Longform journalism site Byliner has sold over 100,000 “Byliner Originals” singles since it launched in April, reports paidContent.

That means sold, so the 70,000 people who freely downloaded Jon Krakauer’s “Three Cups of Deceit” when Byliner Originals first launched aren’t included.

Sounds pretty good. The site’s currently selling 15 originals, for between (a quick glance at the site shows) \$0.99 and \$5.99, with Krakauer’s piece, at \$2.99, the best-seller.

If we assume that the average single sells for \$3, and we know (roughly) how the money is split, we can do a little math and run the numbers on the Byliner business.

100,000 sales at \$3 equals \$300,000. Amazon takes 30% of sales, which leaves \$210,000. According to PaidContent, Byliner pays its authors an upfront fee and then splits the proceeds 50/50.

That gives Byliner \$105,000, with another \$105,000 to be split between the (so far) 15 Byliner Originals authors, or an average of \$7,000 each. (We can assume that Krakauer, whose single is still in the #1 bestseller spot on Byliner.com, has received significantly more than that, while the writer at the bottom of the list has received less. Also, this is not an ENTIRELY accurate method of calculation, as an author whose \$.99 single sells twice as many copies as a \$3.99 single is still worse off.)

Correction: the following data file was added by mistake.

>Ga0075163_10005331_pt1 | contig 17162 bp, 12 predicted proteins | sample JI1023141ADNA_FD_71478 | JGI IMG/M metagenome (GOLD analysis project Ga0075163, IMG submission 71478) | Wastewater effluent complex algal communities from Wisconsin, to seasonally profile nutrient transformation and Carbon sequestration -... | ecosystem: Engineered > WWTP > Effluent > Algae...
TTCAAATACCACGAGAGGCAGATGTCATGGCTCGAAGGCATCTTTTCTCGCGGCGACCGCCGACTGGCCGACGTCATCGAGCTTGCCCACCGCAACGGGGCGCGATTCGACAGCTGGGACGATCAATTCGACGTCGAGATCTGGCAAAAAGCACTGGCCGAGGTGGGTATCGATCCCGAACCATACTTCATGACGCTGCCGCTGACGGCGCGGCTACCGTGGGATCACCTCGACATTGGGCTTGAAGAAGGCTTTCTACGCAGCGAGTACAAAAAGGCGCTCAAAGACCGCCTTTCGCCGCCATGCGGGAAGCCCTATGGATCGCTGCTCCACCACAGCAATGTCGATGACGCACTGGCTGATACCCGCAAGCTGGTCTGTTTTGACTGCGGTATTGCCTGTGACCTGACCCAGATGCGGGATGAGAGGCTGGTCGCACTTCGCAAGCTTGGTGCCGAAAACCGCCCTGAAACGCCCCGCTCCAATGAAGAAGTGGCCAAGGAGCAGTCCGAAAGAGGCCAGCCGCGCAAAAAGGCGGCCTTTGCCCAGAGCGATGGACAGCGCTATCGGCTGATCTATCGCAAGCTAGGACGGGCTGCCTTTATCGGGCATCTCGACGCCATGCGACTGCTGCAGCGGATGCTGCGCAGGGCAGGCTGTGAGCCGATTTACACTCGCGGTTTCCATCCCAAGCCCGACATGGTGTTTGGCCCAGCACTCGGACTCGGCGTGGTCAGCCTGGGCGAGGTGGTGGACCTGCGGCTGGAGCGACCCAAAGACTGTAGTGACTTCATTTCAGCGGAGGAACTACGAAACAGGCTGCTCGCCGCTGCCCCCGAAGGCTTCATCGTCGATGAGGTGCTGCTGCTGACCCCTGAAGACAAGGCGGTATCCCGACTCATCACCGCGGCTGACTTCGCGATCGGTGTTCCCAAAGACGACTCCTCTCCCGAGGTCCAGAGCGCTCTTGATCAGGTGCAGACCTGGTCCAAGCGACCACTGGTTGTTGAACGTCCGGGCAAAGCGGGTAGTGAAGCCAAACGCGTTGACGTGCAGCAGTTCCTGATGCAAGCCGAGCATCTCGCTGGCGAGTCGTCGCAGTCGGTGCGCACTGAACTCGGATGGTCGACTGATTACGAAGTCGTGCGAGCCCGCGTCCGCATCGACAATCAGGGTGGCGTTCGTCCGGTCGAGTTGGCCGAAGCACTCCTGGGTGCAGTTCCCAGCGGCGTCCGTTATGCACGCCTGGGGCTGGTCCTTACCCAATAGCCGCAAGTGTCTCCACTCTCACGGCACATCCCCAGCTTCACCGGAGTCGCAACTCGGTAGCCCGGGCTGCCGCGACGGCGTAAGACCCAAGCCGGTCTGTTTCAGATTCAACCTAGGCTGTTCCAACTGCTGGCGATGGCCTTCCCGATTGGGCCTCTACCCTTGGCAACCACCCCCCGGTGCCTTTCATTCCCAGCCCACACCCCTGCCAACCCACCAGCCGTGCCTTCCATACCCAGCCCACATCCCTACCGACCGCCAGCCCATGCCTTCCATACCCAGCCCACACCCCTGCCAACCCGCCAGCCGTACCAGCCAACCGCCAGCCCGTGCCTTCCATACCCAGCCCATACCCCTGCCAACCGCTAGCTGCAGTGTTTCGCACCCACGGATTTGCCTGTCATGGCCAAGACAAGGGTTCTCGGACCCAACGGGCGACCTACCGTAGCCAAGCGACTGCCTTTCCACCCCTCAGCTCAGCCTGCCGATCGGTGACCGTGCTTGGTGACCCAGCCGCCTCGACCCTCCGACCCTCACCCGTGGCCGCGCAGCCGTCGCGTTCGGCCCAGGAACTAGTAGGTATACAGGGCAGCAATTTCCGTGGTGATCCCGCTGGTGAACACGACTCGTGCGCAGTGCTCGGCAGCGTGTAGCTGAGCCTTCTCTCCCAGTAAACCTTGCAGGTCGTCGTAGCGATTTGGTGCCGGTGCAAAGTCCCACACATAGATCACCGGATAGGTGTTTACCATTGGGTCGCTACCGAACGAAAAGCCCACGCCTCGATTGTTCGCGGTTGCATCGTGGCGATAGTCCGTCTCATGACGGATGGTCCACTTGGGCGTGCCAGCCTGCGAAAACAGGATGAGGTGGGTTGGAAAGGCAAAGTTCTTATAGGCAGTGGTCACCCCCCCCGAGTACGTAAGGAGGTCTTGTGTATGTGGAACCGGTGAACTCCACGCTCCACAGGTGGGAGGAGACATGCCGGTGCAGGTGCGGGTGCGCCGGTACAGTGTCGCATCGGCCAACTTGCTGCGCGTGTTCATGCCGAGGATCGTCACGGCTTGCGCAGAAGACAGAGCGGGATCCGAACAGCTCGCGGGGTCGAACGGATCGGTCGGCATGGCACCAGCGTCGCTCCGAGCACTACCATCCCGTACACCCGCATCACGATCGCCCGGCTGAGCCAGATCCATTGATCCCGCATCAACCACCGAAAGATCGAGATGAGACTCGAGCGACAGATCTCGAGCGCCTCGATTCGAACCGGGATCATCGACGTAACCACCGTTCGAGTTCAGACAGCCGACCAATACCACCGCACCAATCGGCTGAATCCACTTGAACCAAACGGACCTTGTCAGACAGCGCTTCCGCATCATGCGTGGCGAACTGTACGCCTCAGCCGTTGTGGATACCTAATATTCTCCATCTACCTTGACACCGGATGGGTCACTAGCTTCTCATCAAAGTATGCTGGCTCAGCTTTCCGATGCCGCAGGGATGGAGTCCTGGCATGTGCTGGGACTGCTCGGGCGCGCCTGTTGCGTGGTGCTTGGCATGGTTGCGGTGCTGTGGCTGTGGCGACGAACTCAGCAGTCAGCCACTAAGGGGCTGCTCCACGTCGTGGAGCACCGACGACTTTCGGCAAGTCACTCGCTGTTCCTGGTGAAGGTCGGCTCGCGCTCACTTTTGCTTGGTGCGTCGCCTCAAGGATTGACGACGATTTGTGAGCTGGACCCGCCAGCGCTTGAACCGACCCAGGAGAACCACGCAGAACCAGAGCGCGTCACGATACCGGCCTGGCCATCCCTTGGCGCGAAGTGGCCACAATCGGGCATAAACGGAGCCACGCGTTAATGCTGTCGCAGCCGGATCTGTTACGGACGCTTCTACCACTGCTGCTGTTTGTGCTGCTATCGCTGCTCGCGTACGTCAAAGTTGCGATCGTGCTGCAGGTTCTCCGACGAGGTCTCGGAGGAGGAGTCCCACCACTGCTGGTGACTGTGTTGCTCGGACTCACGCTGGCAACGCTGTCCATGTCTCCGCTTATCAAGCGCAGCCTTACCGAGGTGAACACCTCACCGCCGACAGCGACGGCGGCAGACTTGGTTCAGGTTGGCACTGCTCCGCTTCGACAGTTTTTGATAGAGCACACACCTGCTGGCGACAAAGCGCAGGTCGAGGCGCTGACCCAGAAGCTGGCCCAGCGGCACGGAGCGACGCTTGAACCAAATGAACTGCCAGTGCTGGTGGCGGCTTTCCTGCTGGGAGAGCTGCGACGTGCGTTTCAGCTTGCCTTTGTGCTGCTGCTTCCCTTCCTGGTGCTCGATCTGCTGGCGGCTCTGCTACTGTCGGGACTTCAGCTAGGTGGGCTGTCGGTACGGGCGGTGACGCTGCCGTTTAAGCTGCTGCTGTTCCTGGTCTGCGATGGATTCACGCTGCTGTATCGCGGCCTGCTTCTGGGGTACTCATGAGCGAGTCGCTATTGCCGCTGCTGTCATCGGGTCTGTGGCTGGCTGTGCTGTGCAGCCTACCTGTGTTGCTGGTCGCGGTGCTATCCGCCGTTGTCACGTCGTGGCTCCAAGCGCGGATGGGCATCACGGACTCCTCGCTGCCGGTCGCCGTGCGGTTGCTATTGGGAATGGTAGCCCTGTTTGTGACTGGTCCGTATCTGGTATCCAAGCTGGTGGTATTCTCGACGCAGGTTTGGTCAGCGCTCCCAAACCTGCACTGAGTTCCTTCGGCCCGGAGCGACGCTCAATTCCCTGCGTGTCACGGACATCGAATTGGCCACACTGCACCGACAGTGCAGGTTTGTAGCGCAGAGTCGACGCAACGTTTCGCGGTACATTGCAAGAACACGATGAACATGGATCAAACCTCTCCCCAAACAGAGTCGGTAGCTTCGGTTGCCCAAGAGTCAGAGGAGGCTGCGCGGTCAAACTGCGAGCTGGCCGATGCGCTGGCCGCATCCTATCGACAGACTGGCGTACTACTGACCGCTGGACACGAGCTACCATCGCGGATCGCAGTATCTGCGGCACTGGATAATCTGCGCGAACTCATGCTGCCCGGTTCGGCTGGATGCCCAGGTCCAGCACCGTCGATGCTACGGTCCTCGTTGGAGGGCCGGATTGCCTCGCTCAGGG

But there’s also the upfront payment: A similar long-form journalism program run by Gothamist pays its writers \$3,500 up front for a 10,000-word feature; Byliner’s features are a bit longer, so we can guess/conjecture/assume that the upfront fee is in the mid-four figures.

That fits with what David Wolman said about publishing his piece on Atavist, which publishes stories of similar length and at similar price points as Byliner: “I’ve been happy with sales, which continue steadily, but make no mistake: There is no zippy sports car in my future.”

But considering that Byliner’s mission is to publish pieces that are too long for magazines and too short for books, maybe steady sales are the best that can be hoped for. We’re hoping that the revenue Byliner itself is pulling in is enough to make its staff and investors happy, so these pieces can continue to find homes.

Updated to correct math.

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